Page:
What If No One Shows Up

The insecure monster has been visiting me ever since I was invited to participate in a local book fair. At first I was excited at the prospect of getting my book at there in public, but at the same time, I can’t hide among the faceless people of the Internet.

I have been to only one book fair (not counting the ones at the elementary school of my children a lifetime ago), but I did so as a reader. I never paid attention to how the authors set up their tables or how they interacted with their potential readers/purchasers. If only I knew then that one day, I could be sitting behind one of those tables, I would not have these questions.

Do I need props such as business cards, book marks, or posters of my book? Do I need to bring a table since the letter stated:  “Each author should staff his/her own table?” Do I actually need to bring the table to the event? (That could be a huge problem because parking is extremely limited at the library and I am having hip replacement surgery the following week. This could be a deal breaker!)

What is it that attracts traffic to a particular author? Should I bribe them with food? Since much of the book is set in Russia, perhaps a tureen of borscht or some caviar and vodka?

bit.ly/2gJPK09

bit.ly/2gJPK09

The biggest worry is fear that I will have this party, and no one will come. From what I see out there on many of my writing sites, there are not many books about American families moving to Russian during the Great Depression. If I could throw in a werewolf or vampire, with a dash of romance and a sprinkling of cyber intrigue, then I would feel a bit more confident.

I guess if I don’t have to bring my own table and I can figure out the sales-tax rules, then maybe I will go for it. If I fall on my face, I will do so with people I will probably never see again since I live in a small city where everyone does not know my name….yet!

Advertisements

About kjw616

I am a genealogy detective. I have already written one book about my Irish family's journey from 19th century Ireland to the United States- a family history sprinkled with personal anecdotes. My second book was intended to be a similar story about my Russian ancestors. Instead, it turned into a tale of just my father's immediate family. It is the tale of what happens when 6 children from New Jersey are moved to the Soviet Union by their Russian-born parents during the Great Depression. It details who lives, who dies, and who is able to return to NJ during a time when leaving the USSR was not an easy endeavor, particularly during World War II and the Cold War. It is my hope that those interested in history during this time period will find this story fascinating as well as those fellow amateur family historians who will learn some of the tools such as ancestry.com, visits to the National Archives, and local libraries I used to uncover this story.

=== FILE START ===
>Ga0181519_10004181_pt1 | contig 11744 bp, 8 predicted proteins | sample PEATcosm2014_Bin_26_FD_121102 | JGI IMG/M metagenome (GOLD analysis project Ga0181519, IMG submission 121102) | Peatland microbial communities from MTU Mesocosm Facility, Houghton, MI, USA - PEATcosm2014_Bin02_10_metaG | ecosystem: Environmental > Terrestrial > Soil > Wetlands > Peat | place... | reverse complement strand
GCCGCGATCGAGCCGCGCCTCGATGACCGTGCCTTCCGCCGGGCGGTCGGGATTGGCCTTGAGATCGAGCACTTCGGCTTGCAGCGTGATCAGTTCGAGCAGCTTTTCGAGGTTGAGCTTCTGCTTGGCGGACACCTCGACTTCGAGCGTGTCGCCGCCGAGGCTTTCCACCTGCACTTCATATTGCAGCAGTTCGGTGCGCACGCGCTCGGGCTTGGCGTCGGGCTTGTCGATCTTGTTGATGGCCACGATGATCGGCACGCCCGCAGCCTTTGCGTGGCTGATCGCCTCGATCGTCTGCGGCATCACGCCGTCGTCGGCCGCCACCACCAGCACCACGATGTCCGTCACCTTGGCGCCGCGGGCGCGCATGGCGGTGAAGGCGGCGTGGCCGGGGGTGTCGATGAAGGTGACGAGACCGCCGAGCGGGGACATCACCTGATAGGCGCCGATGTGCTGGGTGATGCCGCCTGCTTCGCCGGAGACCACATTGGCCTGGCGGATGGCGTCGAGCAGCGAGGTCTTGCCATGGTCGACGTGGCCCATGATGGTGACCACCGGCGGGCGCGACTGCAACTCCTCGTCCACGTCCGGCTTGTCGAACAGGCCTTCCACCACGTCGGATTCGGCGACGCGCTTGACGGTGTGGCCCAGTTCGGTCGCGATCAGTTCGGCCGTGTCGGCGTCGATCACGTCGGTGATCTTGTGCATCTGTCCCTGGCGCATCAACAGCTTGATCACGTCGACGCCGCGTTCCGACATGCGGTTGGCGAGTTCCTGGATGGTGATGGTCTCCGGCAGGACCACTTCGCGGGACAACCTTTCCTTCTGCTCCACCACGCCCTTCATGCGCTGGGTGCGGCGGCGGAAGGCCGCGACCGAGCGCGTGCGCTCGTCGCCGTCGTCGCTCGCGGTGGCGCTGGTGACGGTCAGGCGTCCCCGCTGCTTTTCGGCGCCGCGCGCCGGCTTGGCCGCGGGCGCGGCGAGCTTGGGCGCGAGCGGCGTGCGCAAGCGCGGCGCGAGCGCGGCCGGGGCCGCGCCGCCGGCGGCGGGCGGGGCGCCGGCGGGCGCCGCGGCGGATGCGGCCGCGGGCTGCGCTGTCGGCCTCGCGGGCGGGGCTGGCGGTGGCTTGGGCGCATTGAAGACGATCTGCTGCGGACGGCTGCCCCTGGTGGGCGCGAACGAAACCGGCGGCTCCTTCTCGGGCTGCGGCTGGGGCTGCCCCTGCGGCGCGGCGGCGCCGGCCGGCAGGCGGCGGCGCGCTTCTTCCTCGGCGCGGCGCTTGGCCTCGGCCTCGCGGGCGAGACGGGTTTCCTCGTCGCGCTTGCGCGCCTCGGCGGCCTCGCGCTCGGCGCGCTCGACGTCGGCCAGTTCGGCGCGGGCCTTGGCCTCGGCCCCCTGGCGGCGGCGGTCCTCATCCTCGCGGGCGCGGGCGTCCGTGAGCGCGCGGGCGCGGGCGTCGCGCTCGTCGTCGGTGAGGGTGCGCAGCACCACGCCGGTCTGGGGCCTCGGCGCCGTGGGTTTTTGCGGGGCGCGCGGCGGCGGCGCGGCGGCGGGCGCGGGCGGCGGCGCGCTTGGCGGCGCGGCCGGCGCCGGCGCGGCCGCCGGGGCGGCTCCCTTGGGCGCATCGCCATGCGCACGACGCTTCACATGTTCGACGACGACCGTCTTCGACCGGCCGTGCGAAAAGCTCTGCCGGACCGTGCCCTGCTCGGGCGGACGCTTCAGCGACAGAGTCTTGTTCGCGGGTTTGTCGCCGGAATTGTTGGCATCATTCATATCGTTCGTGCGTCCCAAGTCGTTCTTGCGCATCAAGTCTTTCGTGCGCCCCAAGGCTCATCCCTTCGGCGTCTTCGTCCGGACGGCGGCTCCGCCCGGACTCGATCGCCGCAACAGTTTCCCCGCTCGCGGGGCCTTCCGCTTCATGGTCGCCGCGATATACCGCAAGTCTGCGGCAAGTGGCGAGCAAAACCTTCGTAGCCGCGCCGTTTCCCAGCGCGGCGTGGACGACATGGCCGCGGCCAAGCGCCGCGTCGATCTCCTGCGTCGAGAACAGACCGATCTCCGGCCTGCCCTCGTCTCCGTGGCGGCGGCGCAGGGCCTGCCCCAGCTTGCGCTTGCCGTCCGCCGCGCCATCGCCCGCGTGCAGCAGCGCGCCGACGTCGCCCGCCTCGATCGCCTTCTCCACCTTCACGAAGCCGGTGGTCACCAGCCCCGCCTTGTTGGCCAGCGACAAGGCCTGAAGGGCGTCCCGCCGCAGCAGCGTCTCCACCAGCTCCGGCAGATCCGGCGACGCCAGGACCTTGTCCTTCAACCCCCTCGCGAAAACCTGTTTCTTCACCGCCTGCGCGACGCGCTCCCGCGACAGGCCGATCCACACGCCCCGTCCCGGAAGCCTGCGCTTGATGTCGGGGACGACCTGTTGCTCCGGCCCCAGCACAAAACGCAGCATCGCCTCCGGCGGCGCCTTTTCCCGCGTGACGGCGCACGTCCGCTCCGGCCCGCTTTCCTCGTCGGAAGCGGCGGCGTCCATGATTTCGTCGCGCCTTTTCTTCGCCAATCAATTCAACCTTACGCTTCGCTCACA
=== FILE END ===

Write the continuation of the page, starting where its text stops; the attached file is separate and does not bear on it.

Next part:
This entry was posted in My Book and tagged . Bookmark the permalink.

2 Responses to What If No One Shows Up

  1. Ah the book fair – a special sort of torture that writers put themselves through if they are brave enough. I’ve done several this year some general fairs, some book related. I’ve tanked at some and flown at others. I’ve done the same things – table, layout etc at each one. The only difference has been in location and visitors. I won’t pretend it’s easy to sit there and sell nothing all day but on the days when you can hardly keep up with demand it’s a lovely feeling. I am in two minds about these sort of events next year because writing time is so valuable however. I hope yours went well.

    • kjw616 says:

      I will probably go, but there is one deal breakers. Last year, another author told me he had to supply his own table and chair. But the venue was a museum and this time, it is at the library. I am hopeful that this time, this is not a requirement. Parking is limited, and with my surgery the following week, I would take a pass. They reopen on Tuesday, so I will find out then. How many books did you bring?

Leave a Reply

Fill in your details below or click an icon to log in:

WordPress.com Logo

You are commenting using your WordPress.com account. Log Out / Change )

Twitter picture

You are commenting using your Twitter account. Log Out / Change )

Facebook photo

You are commenting using your Facebook account. Log Out / Change )

Google+ photo

You are commenting using your Google+ account. Log Out / Change )

Connecting to %s